Contributing to cmake-format

General Rules

  1. Please use pylint and flake8 to check your code for lint. There are config files in the repo.
  2. There is a python unittest suite in Run with python -Bm cmakelang.tests (ensure modified code is on the python path). Alternatively you can use cmake (make test, ninja test, etc) or bazel (bazel test ...).
  3. There’s an autopep8 config file in the repo as well. Feel free to use that to format the code. Note that autopep8 and pylint disagree in a few places so using autopep8 may require some manual edits afterward.

Build Systems

You don’t need to “build” cmake-format, but there are cmake and bazel build rules that you can use if you find it convenient. For the most part your contribution is in good shape if the test and lint (cmake) build targets pass or, equivalently, if bazel test ... passes. If you add new files to the repository, please update the corresponding CMakeLists.txt and BUILD files to keep the lint and test configurations up to date.

Sidecar Tests

Whether or not to write your tests in cmake or in python will depend largely on the test. If you simply want to assert that a particular snippet of code is formatted in a specific way, writing the test in cmake is most natural. If any logic is needed, then writing in the body of a python function makes the most sense.

Test written in cmake are stored in .cmake sidecar files associated with python unittest cases (see command_tests/*).

The format of these tests are very simple. The test begins with a line comment in the form of:

# test: <test-name>

And ends with the start of the next test, the end of the file, or a line comment in the form of:

# end-test

If non-default configuration options are required, or if you would like to assert a lex, parse, or layout result, then you can specify that in an optional bracket comment immediately following the # test: sentinel. The bracket comment must begin and end on it’s own line, such as:

   line_width = 10

The content of the comment is parsed as python and variables are interpreted as configuration variables, except for the following:

  • expect_lex - a list of lexer tokens indicated the expected lex result
  • expect_parse - a tree of parse node names indicated the expected parse tree structure
  • expect_layout - a tree of layout node names and geometries indicated the expected layout result.

A test called test_<test-name> will be generated at runtime. The test will involve cmake-format formatting the code snippet using the default configuration, and asserting that the output matches the input.



For the most part, cmake-format ignores white-space when it parses the list file into the parse tree so most of the formatting tests can be restricted to “idempotency” tests. In other words, you write down the listfile code in the format you expect and if cmake-format doesn’t change it, the test passes.

Lexing, Parsing, Layout

If you suspect a problem with the lexing, parsing, or layout algorithms, try to create a minimial working example of the problem, and use the --dump [lex|parse|layout] command line option to inspect the output of the different phases.

Once you’ve identified the problem, the best thing to do is create a test asserting an expected output at the problematic phase. You can start by asserting an empty output. For example, something like:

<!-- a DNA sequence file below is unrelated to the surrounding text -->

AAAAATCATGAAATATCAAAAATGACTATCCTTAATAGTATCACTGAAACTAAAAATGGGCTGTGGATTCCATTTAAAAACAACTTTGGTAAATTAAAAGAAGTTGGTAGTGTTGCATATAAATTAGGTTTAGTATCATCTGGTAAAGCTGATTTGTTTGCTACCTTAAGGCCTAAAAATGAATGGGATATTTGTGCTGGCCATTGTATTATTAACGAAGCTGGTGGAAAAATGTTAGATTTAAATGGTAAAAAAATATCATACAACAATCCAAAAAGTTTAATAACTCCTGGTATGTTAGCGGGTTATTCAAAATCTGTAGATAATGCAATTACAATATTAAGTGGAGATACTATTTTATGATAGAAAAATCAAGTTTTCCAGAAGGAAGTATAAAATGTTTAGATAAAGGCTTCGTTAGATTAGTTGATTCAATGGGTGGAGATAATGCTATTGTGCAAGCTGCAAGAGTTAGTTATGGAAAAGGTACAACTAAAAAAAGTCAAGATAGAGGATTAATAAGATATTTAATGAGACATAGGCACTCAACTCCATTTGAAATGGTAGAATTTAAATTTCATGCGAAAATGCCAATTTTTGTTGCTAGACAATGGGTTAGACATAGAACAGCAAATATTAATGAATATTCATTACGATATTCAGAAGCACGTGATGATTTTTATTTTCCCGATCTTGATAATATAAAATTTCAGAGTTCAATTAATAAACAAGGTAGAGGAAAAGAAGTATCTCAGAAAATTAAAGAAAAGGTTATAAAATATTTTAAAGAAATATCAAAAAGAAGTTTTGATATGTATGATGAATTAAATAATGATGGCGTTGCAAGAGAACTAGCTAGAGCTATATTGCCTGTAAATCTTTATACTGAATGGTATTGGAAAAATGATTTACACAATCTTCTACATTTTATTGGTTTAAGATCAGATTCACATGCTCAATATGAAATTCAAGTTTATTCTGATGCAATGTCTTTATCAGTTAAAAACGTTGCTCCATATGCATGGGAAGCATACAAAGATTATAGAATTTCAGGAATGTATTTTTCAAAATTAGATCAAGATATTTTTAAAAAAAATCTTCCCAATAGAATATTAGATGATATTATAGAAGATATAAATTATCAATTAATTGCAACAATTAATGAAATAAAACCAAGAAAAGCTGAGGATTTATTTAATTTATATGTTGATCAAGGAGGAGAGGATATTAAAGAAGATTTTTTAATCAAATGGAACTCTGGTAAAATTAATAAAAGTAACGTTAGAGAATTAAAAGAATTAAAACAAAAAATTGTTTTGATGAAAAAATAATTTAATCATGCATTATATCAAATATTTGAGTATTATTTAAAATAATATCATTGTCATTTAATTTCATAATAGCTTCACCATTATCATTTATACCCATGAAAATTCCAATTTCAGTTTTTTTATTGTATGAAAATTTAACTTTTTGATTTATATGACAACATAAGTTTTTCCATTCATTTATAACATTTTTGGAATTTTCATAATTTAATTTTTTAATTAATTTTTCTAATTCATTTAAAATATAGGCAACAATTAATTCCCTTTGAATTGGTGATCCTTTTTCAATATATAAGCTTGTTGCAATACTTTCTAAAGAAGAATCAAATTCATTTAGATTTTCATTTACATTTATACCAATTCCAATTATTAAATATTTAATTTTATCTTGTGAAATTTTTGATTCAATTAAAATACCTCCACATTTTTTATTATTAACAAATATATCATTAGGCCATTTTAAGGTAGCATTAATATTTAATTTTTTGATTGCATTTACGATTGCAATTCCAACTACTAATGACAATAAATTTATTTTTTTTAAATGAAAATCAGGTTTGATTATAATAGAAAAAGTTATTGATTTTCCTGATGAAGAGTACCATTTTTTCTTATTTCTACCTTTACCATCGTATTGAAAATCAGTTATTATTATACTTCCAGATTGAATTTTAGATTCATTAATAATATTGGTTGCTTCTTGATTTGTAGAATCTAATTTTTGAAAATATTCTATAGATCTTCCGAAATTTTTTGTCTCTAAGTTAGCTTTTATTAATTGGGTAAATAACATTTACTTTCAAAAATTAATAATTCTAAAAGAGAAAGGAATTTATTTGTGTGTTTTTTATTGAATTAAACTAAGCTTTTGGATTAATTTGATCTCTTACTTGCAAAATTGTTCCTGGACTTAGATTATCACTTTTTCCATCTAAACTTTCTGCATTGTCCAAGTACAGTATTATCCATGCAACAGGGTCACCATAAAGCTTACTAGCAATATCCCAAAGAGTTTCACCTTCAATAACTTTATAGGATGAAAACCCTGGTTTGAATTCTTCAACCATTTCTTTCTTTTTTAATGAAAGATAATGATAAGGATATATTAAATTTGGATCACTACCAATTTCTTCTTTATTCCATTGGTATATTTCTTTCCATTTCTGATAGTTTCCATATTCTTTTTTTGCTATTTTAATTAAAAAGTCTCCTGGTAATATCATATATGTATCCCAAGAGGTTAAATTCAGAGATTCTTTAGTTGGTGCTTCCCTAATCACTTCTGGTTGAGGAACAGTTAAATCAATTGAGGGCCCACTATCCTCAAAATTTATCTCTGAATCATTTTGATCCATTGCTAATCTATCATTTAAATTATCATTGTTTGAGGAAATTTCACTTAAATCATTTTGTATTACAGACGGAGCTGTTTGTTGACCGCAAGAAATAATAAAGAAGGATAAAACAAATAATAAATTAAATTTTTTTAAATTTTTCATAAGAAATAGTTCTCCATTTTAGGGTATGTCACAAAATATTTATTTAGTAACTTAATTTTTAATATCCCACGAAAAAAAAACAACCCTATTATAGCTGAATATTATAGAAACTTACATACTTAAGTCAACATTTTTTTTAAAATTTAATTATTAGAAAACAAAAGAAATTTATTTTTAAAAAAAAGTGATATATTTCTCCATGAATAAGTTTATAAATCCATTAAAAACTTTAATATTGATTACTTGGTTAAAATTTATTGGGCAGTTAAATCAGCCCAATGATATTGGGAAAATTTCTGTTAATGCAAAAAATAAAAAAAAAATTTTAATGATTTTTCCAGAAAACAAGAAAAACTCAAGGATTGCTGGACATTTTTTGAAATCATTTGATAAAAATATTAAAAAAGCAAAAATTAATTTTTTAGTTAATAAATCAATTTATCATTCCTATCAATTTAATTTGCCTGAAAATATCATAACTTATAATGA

# test: debug_my_case
  expect_lex = []
  your_cmake_code_here(foo bar baz)

The test will fail, but the error message will print out the actual result. In the example above:

Second list contains 19 additional elements.
First extra element 0:

- []
+ [TokenType.WORD,
+  TokenType.LEFT_PAREN,
+  TokenType.WORD,
+  TokenType.RIGHT_PAREN,
+  TokenType.NEWLINE,
+  TokenType.WHITESPACE,
+  TokenType.WORD,
+  TokenType.LEFT_PAREN,
+  TokenType.WORD,
+  TokenType.WHITESPACE,
+  TokenType.WORD,
+  TokenType.WHITESPACE,
+  TokenType.WORD,
+  TokenType.RIGHT_PAREN,
+  TokenType.NEWLINE,
+  TokenType.WORD,
+  TokenType.LEFT_PAREN,
+  TokenType.RIGHT_PAREN,
+  TokenType.NEWLINE]

You can copy-paste the actual output as the expected output as a starting point for your test. You can modify the “expected” specification to match what the output should be. Then, as you iterate, you can use the test to know when you’ve fixed the problem.

Pull Requests

Feel free to make a pull request on github, though please take note of the following rules and guidelines. These rules are enforced through the travis CI builds so if travis passes your submission is probably in good shape.

Squash your feature

Please squash your changes when issuing a pull request so that the request is for a single commit. This helps us move the patch from the public github mirror into the upstream respository. When updating your request, please squash additional commits (you will likely need to force-push to your feature branch).

Rebase before submit

Please rebase your patch on the current HEAD before submitting the pull request. This helps us to keep a tidy history. When we merge your commit we don’t want to create graph connections across long regions of the git history. Travis will fail any pull request which is more than 10 commits behind the HEAD.

Sign your commit

When making a pull request, please sign the commit (use git commit -S).

Un-Assigned contributions

In general, copyright for contributions should be assigned to the project. This should keep everything on the level should we find the need to offer cmake-format though additional licenses in the future.

If you’d like to make a significant contribution to cmake-format but don’t agree to the terms of the copyright assignment please contact us to set up an alternate agreement. Otherwise, please consider filing a feature-request for changes you would like to see implemented.